Rope and bucket


A basic water-lifting technology for wide, shallow wells. Bucket is simply lowered into well, filled and then pulled up with the rope. The bucket is typically made of jerry cans, tires, wood or animal skin. Special option for tube wells: bailer bucket. Pulling can be aided with the application of a pulley, windlass or animal power to make water drawing easier.


Very low costs; < USD 20 for a bucket and 10 meters of rope. Construction of a windlass with a closed superstructure might be more expensive, but not exceed ~ USD 150.


Management is simple and can be done locally. A committee can be elected to manage well cleaning and fee collection. A local artisan can repair the bucket, windlass or well cover. External support needed for proper water quality checks.


Low ecological footprint. water quality expected to be main problem, especially with uncovered wells. Rope and bucket can become dirty and cause extra contamination. During severe droughts groundwater might be too deep for using rope and bucket.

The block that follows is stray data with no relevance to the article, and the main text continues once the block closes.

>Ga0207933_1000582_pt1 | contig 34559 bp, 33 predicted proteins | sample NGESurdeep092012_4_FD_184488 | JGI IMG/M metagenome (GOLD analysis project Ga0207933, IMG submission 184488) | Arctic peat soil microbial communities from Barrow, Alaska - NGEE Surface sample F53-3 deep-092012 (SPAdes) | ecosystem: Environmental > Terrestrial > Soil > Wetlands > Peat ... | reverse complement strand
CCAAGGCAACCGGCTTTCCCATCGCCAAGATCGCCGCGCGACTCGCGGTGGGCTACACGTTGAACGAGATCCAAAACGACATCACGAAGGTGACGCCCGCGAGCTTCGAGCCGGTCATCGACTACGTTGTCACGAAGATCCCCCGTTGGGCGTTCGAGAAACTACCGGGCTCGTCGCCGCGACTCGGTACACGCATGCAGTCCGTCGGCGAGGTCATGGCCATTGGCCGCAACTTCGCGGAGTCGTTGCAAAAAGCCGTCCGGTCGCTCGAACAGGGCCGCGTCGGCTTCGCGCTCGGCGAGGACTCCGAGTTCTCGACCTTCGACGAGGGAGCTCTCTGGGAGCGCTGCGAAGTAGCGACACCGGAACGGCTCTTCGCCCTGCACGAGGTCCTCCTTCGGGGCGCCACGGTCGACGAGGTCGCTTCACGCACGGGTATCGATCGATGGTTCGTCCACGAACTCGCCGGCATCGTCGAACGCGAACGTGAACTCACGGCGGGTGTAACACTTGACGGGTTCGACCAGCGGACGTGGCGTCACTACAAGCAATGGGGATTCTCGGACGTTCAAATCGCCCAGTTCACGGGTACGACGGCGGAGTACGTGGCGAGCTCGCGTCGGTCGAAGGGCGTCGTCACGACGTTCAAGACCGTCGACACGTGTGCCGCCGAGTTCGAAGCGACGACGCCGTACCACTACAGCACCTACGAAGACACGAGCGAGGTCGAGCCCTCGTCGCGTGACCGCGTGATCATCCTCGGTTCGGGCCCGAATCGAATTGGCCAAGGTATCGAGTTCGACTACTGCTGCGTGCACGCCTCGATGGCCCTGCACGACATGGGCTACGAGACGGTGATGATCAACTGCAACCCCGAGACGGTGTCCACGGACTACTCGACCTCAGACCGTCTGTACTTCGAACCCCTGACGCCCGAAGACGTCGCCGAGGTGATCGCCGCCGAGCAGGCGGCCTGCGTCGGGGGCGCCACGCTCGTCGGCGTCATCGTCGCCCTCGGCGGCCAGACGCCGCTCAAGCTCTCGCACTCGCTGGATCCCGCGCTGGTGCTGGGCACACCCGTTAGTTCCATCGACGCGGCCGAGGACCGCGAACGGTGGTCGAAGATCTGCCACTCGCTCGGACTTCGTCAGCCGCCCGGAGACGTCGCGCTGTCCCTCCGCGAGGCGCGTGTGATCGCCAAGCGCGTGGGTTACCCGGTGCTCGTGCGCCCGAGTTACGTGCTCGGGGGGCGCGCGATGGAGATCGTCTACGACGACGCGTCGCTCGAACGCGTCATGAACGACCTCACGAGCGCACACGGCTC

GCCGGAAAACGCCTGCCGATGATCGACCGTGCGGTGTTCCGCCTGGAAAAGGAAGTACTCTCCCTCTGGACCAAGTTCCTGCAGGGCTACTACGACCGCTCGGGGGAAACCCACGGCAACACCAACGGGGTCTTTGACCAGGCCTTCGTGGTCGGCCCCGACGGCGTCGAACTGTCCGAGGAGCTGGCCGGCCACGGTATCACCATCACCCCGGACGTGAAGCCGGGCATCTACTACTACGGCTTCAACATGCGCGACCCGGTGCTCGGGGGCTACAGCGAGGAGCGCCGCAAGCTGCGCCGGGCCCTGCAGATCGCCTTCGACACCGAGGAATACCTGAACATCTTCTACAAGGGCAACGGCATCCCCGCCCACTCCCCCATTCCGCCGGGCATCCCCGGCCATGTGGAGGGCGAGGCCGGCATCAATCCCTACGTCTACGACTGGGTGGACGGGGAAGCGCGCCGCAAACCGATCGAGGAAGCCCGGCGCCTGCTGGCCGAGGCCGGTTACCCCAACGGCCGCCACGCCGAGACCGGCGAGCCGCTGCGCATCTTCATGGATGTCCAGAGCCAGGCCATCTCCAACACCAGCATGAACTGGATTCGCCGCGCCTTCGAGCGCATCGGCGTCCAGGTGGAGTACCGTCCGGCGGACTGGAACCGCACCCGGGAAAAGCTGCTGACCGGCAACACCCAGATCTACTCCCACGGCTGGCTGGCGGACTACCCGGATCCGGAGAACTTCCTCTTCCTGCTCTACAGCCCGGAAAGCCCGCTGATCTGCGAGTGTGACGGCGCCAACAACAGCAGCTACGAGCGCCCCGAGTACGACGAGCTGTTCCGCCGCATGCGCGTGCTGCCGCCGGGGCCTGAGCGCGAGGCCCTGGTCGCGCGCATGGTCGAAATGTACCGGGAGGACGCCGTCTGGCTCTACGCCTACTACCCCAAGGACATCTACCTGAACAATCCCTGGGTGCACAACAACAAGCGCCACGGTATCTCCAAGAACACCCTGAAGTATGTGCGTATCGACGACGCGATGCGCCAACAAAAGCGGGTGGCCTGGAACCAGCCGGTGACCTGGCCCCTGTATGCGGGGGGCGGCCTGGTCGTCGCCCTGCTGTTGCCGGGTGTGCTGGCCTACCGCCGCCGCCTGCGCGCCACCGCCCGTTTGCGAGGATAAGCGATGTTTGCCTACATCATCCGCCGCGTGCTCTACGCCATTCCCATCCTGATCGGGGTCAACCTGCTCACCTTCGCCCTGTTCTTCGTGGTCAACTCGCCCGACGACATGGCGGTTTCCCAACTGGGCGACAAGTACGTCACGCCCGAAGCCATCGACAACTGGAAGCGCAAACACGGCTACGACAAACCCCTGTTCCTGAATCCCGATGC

All repairs can be done locally using available tools and materials. Preventive maintenance: keeping rope and bucket clean. With windlass or pulley: greasing of bearings. Regular replacement of bucket (~annually) and rope (every 1-2 years depending on use) recommended.


Awareness-raising required in relation to water quality issues: well covering, cleanliness of rope and bucket and eventual household water treatment. Pathogeniccontamination may cause diarrheal illnesses. Depending on level of effort, water-lifting may be inaccessible to children or the elderly.

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